I have a lot to say
These first few weeks here in Bangalore have almost felt like a vacation. We are learning everyday by seeing and doing, but it is not the conventional setting we are subjected to when we take classes in Seattle. Here when we are discussing as a group, we sit with our chairs configured in a horseshoe-type semicircle to share engagement--we don’t even have desks to structure our agenda. We have been learning, as Aruna likes to say, organically.
This vacation mindset had been going smoothly so far, with the exception of some minor indigestion, until reality was thrust upon us yesterday morning. Starting off with blog readings as we do every weekday at 8am in the canteen, there was a change in the atmosphere as the reflections were not sugar-coated, but rather raw and heavy.
Yes, it’s true these blogs are supposed to reflect generally positive things about our study abroad experience and the University of Washington, but life isn’t sugar coated, and neither are the Grand Challenges we are facing here in India.
Following such sentiments, we began discussing the site visits from the previous day with Hasiru Dala. We were taken to 3 locations: a compost education park, a material separation center, and the Hasiru Dala office. We were asked to comment on things that we noticed and/or surprised us from these site visits. The conversation began slowly and delicately—the general positive enamor that ensues as we drowsily awake with idly and coconut chutney—but soon enough, I was prompted to respond to my experience taking the Solid Waste Management course offered at UW. Solid waste has been a large part of my life since interning for Waste Management (WM) in Kirkland 3 summers ago, so naturally, I had a lot to say about it.
It’s crazy to think that some cities just 45 minutes from Seattle are not required to recycle…people still don’t know how to properly sort their waste, nor are they passionate enough to care about their impact on the environment…without systematic changes in industries, there is no way to fight planned obsolescence…electronic waste is the largest growing issue in solid waste management, yet tech companies are doing little to stop it…this is overwhelming….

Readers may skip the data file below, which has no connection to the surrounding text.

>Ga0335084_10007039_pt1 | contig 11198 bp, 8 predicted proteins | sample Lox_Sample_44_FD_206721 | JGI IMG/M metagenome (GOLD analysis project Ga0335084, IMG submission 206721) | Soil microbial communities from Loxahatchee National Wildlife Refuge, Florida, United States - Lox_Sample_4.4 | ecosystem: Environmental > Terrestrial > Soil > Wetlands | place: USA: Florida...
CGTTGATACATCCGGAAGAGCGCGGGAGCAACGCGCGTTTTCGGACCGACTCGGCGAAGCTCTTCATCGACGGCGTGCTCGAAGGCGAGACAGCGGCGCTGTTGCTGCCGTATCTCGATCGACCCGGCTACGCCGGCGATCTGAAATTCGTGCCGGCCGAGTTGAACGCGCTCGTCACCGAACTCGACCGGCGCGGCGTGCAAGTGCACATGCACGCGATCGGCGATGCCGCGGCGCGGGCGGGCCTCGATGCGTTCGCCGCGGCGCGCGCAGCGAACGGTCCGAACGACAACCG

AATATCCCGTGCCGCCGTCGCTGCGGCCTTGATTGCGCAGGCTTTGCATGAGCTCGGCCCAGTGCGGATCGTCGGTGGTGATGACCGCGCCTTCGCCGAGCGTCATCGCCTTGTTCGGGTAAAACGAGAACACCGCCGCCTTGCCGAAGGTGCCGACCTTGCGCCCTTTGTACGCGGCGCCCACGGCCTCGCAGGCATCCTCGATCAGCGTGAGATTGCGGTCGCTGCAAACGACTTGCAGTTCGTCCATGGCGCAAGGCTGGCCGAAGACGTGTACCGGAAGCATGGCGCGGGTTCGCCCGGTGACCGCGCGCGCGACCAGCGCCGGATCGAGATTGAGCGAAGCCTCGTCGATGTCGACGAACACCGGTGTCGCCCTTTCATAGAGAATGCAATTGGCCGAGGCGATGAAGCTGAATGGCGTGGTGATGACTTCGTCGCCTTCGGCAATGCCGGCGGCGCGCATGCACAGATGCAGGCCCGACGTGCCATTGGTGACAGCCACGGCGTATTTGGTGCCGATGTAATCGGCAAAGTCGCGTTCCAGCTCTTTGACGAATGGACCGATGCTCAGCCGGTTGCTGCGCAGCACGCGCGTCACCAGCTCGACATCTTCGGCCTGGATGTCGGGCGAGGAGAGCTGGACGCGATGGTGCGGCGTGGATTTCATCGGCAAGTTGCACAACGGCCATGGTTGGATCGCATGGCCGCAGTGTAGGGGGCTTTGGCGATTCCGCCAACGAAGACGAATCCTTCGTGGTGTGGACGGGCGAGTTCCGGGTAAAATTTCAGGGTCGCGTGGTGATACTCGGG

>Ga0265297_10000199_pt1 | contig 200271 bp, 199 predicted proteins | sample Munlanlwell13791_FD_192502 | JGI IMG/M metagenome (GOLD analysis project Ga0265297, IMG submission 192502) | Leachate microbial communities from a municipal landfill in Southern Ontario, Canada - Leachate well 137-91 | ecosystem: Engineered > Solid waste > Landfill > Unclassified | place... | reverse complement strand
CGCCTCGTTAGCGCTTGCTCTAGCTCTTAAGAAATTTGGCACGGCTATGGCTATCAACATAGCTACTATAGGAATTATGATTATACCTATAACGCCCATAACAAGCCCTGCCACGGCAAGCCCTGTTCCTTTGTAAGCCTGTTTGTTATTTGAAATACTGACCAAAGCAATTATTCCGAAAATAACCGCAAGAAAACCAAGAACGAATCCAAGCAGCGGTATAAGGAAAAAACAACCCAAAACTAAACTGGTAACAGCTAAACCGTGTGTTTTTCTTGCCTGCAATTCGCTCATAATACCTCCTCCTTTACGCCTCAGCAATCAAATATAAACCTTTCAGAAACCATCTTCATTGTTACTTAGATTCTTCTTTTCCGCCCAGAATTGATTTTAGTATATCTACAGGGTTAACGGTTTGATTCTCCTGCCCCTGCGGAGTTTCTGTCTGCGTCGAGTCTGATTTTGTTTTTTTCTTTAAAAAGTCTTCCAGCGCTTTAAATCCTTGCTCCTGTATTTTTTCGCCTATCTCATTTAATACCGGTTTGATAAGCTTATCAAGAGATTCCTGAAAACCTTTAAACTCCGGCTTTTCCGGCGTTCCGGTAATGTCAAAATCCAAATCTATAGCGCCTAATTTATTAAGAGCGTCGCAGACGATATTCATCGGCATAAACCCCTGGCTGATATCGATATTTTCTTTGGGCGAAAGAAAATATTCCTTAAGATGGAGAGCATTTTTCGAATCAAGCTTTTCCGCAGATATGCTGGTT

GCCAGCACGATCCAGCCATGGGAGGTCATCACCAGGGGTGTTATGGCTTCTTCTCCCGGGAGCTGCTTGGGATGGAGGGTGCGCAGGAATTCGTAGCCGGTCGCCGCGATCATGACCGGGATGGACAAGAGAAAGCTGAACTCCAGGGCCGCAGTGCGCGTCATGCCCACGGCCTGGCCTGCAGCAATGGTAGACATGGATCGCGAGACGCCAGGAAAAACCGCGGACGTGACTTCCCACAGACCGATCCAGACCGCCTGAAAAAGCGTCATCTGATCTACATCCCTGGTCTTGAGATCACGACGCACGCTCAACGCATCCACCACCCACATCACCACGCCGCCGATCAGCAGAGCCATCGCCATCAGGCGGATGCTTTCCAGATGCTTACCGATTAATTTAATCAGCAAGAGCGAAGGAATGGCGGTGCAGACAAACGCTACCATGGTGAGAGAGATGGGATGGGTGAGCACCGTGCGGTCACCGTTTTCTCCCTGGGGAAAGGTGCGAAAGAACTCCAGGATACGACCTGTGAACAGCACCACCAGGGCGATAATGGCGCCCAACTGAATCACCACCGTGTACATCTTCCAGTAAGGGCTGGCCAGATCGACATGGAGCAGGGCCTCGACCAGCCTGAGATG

At WM, I was trained as a “recycling expert” and performed outreach and education to multi-family homes and commercial businesses in efforts to improve their waste management behaviors. At UW, I led a team of students for 2 years doing cost-benefit analyses of waste diversion in the Greek system. I have worked on solid waste projects for classes and for engineering internships. I have chosen to discontinue a local business due to the waste generation and lack of transparency in our supply chain. And now, I am here in Bangalore working for Hasiru Dala—the epicenter of solid waste management in India. You could say this isn’t my first rodeo. However, I still see solid waste management as a completely overwhelming Grand Challenge.
It feels like nearly everything I do is related to waste management, even when I don’t necessarily want it to be. I am constantly inundated in trash-talk and find myself getting so caught up in debates that the heat in my chest makes my hands shake and my eyes cry. What scares me the most is that every time I try to approach a problem, I can never succeed—fail forward, am I right? It seems like every solution to one problem simultaneously creates another, and this vicious cycle continuously strips us of our resiliency. This global devastation is exactly that—so massive that even grass roots efforts are short-lived. While I encourage and advocate for change at a local level, I cannot help lacking enthusiasm about the future of our planet.
Despite my efforts to expand my career path, I cannot seem to escape this industry. Whether I focus on water, agriculture, or air pollution, solid waste management is always a close second if not at the forefront. As my former boss said, “once you enter the solid waste industry, you cannot get out,” so I might as well accept my fate.